[Camllist] syntax of private constructors in CVS version
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Date:  20030707 (22:31) 
From:  Pierre Weis <pierre.weis@i...> 
Subject:  Re: [Camllist] syntax of private constructors in CVS version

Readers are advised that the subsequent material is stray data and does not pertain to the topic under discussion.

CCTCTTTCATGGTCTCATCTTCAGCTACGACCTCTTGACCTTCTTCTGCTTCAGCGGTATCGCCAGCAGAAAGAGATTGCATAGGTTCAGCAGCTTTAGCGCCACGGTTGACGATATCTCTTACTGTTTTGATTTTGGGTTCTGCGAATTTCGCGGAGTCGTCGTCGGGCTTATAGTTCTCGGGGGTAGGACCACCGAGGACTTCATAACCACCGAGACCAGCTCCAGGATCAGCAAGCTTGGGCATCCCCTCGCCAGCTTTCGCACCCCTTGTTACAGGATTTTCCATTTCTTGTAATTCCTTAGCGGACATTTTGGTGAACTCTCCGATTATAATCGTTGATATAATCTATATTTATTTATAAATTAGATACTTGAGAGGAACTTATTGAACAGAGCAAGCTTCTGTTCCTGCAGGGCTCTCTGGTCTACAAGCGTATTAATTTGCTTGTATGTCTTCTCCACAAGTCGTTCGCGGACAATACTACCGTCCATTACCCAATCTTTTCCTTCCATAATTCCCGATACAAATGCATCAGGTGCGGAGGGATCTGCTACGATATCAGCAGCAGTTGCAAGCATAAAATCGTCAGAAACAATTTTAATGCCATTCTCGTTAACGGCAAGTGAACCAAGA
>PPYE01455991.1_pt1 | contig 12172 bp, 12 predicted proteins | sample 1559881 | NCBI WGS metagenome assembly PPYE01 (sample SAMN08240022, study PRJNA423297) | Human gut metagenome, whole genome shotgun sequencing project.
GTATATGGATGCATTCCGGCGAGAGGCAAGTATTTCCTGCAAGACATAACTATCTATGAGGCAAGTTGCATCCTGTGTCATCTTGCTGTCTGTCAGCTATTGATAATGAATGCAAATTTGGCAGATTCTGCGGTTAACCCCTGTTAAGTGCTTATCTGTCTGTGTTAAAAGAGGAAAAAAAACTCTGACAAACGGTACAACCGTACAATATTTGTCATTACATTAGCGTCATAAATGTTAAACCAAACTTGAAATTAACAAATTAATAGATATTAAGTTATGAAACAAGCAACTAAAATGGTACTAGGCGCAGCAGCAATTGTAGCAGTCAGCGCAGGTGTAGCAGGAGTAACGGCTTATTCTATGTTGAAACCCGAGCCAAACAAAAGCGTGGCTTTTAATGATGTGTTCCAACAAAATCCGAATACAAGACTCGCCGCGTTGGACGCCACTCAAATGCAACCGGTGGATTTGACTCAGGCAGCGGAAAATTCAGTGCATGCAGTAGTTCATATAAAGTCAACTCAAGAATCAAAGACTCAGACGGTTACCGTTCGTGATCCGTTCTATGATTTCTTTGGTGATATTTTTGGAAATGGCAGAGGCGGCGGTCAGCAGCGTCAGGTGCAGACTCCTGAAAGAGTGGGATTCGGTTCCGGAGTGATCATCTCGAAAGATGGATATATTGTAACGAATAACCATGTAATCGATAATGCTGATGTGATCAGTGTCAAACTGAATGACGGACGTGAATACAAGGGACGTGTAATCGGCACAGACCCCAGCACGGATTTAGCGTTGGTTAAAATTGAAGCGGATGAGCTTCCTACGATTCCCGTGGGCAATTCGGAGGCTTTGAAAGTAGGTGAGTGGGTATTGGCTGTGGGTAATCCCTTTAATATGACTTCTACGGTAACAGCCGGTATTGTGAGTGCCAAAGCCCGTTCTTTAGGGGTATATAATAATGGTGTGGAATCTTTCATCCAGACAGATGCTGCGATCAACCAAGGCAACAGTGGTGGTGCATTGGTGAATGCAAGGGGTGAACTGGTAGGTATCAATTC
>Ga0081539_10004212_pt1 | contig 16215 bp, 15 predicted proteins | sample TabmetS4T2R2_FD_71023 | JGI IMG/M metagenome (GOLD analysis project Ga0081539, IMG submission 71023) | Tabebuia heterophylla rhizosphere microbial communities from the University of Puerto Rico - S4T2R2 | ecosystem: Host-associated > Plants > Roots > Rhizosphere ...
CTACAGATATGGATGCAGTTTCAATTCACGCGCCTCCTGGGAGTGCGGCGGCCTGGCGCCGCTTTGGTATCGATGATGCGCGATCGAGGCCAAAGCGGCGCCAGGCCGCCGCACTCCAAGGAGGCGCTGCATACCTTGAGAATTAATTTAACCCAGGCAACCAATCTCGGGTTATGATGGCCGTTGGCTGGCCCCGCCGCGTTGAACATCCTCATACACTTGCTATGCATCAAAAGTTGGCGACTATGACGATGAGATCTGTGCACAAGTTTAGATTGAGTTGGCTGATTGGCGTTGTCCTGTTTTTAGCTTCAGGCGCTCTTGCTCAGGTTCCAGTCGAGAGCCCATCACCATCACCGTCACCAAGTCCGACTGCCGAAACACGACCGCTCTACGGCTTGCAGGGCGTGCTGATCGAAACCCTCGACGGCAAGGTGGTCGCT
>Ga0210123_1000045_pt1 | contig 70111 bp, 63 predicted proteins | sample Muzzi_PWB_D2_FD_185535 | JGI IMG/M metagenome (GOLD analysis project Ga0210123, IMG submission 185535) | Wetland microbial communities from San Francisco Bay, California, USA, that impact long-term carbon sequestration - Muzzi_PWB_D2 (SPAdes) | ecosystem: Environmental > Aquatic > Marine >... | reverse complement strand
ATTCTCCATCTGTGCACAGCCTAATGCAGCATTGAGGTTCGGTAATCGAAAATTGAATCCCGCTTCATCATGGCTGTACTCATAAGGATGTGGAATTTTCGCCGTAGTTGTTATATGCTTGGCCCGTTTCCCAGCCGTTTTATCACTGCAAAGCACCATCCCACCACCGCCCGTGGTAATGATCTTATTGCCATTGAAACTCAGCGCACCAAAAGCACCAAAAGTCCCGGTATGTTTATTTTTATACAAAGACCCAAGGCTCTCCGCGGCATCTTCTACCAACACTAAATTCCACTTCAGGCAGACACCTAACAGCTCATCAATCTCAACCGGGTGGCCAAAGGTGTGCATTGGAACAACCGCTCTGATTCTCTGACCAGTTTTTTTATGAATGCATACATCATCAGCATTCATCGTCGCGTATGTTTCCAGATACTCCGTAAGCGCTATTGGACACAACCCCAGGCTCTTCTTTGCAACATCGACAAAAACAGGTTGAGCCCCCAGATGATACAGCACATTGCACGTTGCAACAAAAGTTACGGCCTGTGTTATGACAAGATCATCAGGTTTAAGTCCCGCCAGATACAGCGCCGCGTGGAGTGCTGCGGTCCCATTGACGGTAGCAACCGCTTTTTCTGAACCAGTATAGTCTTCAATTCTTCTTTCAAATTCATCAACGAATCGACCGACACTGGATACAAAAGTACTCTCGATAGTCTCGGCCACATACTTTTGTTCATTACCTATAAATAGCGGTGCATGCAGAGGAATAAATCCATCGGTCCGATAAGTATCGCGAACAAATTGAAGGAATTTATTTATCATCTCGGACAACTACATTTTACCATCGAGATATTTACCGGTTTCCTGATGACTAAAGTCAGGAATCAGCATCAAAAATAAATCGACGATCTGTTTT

> > As you should already know, usual sum and product types in Caml > > correspond to the mathematical notion of free algebraic data > > structures. This is fairly useful and allows the modelization of a lot > > of common data structures in practical programming > > situations. However, besides the free algebra structures, > > mathematicians use a lot of nonfree algebras (socalled structures > > defined via generators and relations). Private types aim at giving a > > way to modelize those nonfree structures. Equivalenetly, you can > > think of private types as providing a way to implement types equipped > > with invariants, quotient structures (i.e. sets of equivalence classes > > for some equivalence relation on a free algebra), or data types with > > canonical normal forms. > > > Well said. If I may add: this can already be done using > > classes, or abstraction of modules. However these tools > are much *too* heavyweight, because they also hide the > algebraic structure of the types completely. > > The user then must provide all the accessor functions, > for example, instead of using record labels or pattern matching. Absolutely. That's just the idea behind private types: ensure the necessary invariants but keep the ease of rpogramming new functions via pattern matching (and save the burden to provide all the accessors). > For immutable values, establishing an invariant at construction > time is enough to ensure the invariant is preserved: therefore, > it is enough to make construction abstract to ensure all values > of the type satisfy the invariants. Exactly. > Just for interest, this is not the case for mutable objects, > for example: > > type rational = private { mutable x: float; mutable y: float }; > ... > let mess_up_invariant (z:rational) = z.y < 0.0 > > Be interested to know the treatment of records with mutable fields. > Are they permitted? Or are the mutators disallowed? Records with mutable fields are permitted. Mutators explicitely exported as functions are allowed, other mutations are forbidden. I once wrote a lot of arithmetics and helped people writing core arithmetics libraries for Caml. I always thought we had a major flaw in the design of the library, due to type abstraction: we were constantly oscillating between two conflicting attitudes; on the one hand, using abstract data types all over the place to preserve invariants and on the other hand turning to concrete types, not to be forced to code everything ourself within the module implementing the ADT. I think private types are also a good answer to the problem. Implementation of rational numbers would use a record with mutable fields, and define a rational creation and a normalization functions, preserving invariants: type rat = { mutable numerator : int; mutable denominator : int; };; let rec mk_rat n d = if d = 0 then failwith "mk_rat: null denominator" else if d < 0 then mk_rat ( n) ( d) else { numerator = n; denominator = d};; (* Left as an exercise *) let gcd n m = 1;; let normalize_rat r = let g = gcd r.numerator r.denominator in if g <> 1 then begin r.numerator < r.numerator / g; r.denominator < r.denominator / g end;; Then interface of the module would abstract creation and mutation: type rat = private { mutable numerator : int; mutable denominator : int; };; val mk_rat : int > int > rat;; val normalize_rat : rat > unit;; This way, there is no need to define access to numerator and denominator, or even to write printing functions: the user can write them easily: open Rat;; let print_rat r = normalize_rat r; match r with  { numerator = n; denominator = d} > Printf.printf "%d/%d" n d;; Also, any attempt to mutate a rational is now statically rejected by the typechecker: let r = mk_rat 1 2 in r.numerator < 4; Cannot assign field numerator of private type Rat.rat. Hence, in a sense, private types can also serve as a primitive way to turn a mutable data type into an immutable one outside its defining implementation, provided that no mutating functions are exported. A small addition for the language, a big step for the programmer :) Pierre Weis INRIA, Projet Cristal, Pierre.Weis@inria.fr, http://pauillac.inria.fr/~weis/  To unsubscribe, mail camllistrequest@inria.fr Archives: http://caml.inria.fr Bug reports: http://caml.inria.fr/bin/camlbugs FAQ: http://caml.inria.fr/FAQ/ Beginner's list: http://groups.yahoo.com/group/ocaml_beginners